With search and rescue operations underway in multiple states and many communities facing massive reconstruction efforts in the aftermath of hurricane Katrina, state governments are relying significantly on aid from the National Guard. But with the occupations of Iraq and Afghanistan, the number of Guard members available at home has been slashed. [includes rush transcript]
With search and rescue operations underway in multiple states and many communities facing massive reconstruction efforts, state governments are relying significantly on aid from the National Guard. But with the occupations of Iraq and Afghanistan, the number of Guardspeople available at home has been slashed. Still, the National Guard insists it has enough troops to address the storm but officials from several states have said that is not the case.
Earlier this month the Louisiana National Guard publicly complained that too much of its equipment was in Iraq. The local ABC news affiliate reported dozens of high water vehicles, Humvees, refuelers and generators are now abroad. Other states are facing shortfalls as well when facing fires, floods or other disasters. A few months before summer began, Montana’s governor called for that state’s National Guard to be brought home from Iraq because of possible wildfires. As is the case with Louisiana’s Guard, Montana found that critical equipment was overseas in Iraq. This included the bulk of the Guard’s helicopters which are critical in shuttling fire crews and equipment to blazes.
- Rosemary Brasch, worked as a Red Cross family services specialist for national disasters. She has worked on several hurricanes along the East Coast.
This is a rush transcript. Copy may not be in its final form.
AMY GOODMAN: We’re joined now by Rosemary Brasch. She has worked with the Red Cross as a family services specialist for national disasters. She worked on several hurricanes along the East Coast and has written on the issue with her husband, Walter Brasch. Their piece is called "An Ill Wind and American Policy." We welcome you to Democracy Now!
ROSEMARY BRASCH: Hello.
AMY GOODMAN: It’s good to have you with us. Very briefly can you comment on this stretched National Guard?
ROSEMARY BRASCH: Actually, we were just talking about that yesterday, as I heard a blurb or saw a blurb on CNN about the National Guard coming into the area of the hurricane. And I said, possibly it will be a plus for that area, because to avoid criticism, they may be very quick to get as many National Guard as possible there from further away, from other areas, but to have the National Guard presence be seen. I’ve been in areas, and I know the importance of having them there for psychological reasons, for comfort, for safety, for all of those different things.
And in getting them there, I was thinking about this, and if Louisiana is saying that too many of their National Guard are away, they really are very fortunate, because they would have something to compare it to. Because I was in New Orleans for, I believe it was, a flood several years ago. They really have a recent history. When you look, you see, oh, the National Guard’s going, we don’t have too many over there. We have plenty. We haven’t spread them too thin. Look, they’re there already. That may be fine if in fact they send as many as are needed.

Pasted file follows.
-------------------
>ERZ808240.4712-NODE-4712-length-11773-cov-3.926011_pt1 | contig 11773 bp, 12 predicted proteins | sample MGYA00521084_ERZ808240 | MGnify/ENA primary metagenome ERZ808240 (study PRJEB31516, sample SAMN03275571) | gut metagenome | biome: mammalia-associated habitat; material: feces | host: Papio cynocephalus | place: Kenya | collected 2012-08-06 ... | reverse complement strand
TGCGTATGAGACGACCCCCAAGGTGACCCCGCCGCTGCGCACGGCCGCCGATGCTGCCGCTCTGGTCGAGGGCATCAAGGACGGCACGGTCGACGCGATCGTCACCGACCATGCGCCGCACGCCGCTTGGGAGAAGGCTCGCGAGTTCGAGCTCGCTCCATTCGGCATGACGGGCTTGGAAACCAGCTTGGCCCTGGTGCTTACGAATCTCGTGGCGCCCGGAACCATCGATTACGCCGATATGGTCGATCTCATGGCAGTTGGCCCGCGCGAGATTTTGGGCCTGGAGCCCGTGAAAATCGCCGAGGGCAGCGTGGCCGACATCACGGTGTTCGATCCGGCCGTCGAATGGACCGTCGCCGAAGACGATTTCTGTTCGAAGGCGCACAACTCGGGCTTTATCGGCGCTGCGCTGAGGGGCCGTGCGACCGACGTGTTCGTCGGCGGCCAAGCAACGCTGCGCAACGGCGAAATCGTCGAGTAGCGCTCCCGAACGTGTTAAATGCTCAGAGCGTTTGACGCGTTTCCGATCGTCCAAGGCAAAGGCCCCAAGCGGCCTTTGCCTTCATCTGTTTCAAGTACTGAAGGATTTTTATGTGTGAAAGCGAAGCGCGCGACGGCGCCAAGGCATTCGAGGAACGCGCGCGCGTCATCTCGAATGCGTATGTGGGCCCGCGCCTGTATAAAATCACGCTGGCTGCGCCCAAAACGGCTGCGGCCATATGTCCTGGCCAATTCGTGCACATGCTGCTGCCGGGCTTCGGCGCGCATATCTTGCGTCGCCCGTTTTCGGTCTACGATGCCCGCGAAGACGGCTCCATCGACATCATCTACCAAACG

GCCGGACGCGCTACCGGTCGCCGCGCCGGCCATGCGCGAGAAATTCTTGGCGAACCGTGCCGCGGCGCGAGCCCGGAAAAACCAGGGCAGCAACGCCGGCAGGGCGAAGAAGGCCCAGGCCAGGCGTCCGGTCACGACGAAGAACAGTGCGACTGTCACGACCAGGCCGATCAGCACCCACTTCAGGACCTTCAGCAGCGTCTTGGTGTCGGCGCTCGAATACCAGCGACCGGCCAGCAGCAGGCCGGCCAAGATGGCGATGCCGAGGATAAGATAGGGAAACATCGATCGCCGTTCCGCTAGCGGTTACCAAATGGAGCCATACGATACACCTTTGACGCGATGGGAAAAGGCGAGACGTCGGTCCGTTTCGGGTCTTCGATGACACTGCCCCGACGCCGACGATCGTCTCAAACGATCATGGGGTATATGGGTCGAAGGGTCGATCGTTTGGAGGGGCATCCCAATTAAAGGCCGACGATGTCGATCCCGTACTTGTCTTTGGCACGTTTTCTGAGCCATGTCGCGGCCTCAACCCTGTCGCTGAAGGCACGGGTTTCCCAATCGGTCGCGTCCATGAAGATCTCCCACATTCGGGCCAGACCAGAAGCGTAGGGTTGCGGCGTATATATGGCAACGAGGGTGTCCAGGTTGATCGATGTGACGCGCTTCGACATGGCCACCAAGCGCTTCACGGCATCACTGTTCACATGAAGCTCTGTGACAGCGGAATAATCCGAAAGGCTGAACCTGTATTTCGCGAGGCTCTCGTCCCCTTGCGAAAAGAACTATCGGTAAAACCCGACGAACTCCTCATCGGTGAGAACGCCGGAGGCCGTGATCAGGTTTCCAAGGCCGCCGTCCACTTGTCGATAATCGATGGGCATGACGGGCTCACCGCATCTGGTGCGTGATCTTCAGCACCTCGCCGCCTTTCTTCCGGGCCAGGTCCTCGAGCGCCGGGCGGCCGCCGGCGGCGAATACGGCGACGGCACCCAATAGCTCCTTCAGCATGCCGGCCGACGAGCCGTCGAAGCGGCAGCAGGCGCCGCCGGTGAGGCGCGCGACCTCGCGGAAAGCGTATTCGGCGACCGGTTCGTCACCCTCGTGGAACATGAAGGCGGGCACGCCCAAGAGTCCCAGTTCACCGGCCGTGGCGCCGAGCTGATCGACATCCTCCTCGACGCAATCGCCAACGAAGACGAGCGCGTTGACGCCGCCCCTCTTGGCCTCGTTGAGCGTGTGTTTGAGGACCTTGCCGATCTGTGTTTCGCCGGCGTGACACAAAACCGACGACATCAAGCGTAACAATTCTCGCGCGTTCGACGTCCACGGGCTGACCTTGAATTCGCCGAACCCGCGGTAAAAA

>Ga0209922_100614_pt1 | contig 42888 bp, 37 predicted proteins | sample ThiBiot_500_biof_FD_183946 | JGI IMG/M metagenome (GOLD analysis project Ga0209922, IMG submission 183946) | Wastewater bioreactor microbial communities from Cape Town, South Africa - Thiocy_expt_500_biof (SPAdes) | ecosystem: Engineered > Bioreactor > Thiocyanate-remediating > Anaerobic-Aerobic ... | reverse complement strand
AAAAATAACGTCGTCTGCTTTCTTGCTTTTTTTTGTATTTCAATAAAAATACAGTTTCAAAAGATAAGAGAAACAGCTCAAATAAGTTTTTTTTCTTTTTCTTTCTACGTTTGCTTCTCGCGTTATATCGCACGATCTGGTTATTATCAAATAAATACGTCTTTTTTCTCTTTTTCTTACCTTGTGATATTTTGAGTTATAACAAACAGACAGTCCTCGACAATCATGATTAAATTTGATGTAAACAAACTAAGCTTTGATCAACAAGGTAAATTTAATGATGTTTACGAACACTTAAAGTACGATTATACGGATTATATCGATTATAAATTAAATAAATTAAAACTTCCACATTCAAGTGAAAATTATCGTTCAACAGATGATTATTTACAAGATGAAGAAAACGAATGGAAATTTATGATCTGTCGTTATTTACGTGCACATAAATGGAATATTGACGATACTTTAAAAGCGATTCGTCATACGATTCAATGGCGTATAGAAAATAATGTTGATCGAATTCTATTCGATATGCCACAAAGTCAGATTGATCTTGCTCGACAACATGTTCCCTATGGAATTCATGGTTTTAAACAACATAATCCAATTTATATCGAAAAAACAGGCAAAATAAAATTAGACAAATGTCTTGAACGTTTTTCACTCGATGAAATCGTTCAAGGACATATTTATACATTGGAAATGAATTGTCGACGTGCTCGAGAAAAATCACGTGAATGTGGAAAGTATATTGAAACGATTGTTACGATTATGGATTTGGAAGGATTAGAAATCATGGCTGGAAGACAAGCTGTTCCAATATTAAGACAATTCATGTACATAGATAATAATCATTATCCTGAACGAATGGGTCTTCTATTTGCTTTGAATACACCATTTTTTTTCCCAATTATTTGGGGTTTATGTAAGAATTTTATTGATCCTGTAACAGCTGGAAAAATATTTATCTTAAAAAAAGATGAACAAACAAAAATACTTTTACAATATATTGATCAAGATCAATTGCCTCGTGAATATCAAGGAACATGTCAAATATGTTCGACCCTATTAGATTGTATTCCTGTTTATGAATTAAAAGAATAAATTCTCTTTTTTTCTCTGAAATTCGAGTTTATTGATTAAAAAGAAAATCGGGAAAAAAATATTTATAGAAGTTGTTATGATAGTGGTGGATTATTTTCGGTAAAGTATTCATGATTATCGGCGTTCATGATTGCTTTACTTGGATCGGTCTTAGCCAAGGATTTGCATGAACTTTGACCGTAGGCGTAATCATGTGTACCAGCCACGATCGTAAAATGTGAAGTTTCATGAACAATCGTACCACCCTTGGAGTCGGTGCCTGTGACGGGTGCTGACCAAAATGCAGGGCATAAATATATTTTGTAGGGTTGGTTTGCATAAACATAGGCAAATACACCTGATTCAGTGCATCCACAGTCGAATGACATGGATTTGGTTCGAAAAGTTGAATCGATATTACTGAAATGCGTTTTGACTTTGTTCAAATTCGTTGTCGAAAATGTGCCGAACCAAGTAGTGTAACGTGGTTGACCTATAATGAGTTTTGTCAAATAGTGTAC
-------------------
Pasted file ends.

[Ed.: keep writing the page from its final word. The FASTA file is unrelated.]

What I think they will do is send in an amount of them to say the National Guard is there, but as you were saying from the article previously, you get all of the water buffalo that are needed there, the trucks, the half tracks, all of those kind of things that, judging from the size of this, will be needed for a long time. And many of them, because it’s a very widespread area, that’s when I think you will start to see more — more of less. How’s that? There will be some there. There will be some equipment. And some people, and certainly the National Guard that they send from wherever they pull them, will do their very best with the equipment they have.
What would be interesting is to see a comparison study of past disasters of that size, where the National Guard came from, how well-versed they were with the area, what equipment was available, and I think you will find that it’s like they send a skeleton crew. It’s there but it’s not as much as should be there. And there’s also no guarantee there won’t be another need for them somewhere else.
I think, I said yesterday, I thought George Bush was very fortunate to have got on America’s side. Because he stopped this from being totally catastrophic, or we would be in even worse shape. Those people would be. We fortunately are not. But the people in that area of the country affected by it would be in worse shape. I also recall during, I think ,one of — a threat from — of hurricane last year, this year sometime, one of the major problems was lack of plywood. The plywood has gone to Iraq to rebuild Iraq. And when people desperately needed it to board up homes and shops and so on here, it was in much shorter supply. I don’t know if they ran into that in Louisiana and Mississippi and those areas. But those are things, not National Guard, but most definitely effected by having all of those — having all of the action over in Iraq.
AMY GOODMAN: Rosemary Brasch, I want to thank you for being with us. Worked as a Red Cross family services specialist for national disasters. And has written with her husband, Walter Brasch, "An Ill Wind and American Policy," a piece on natural disasters and the National Guard.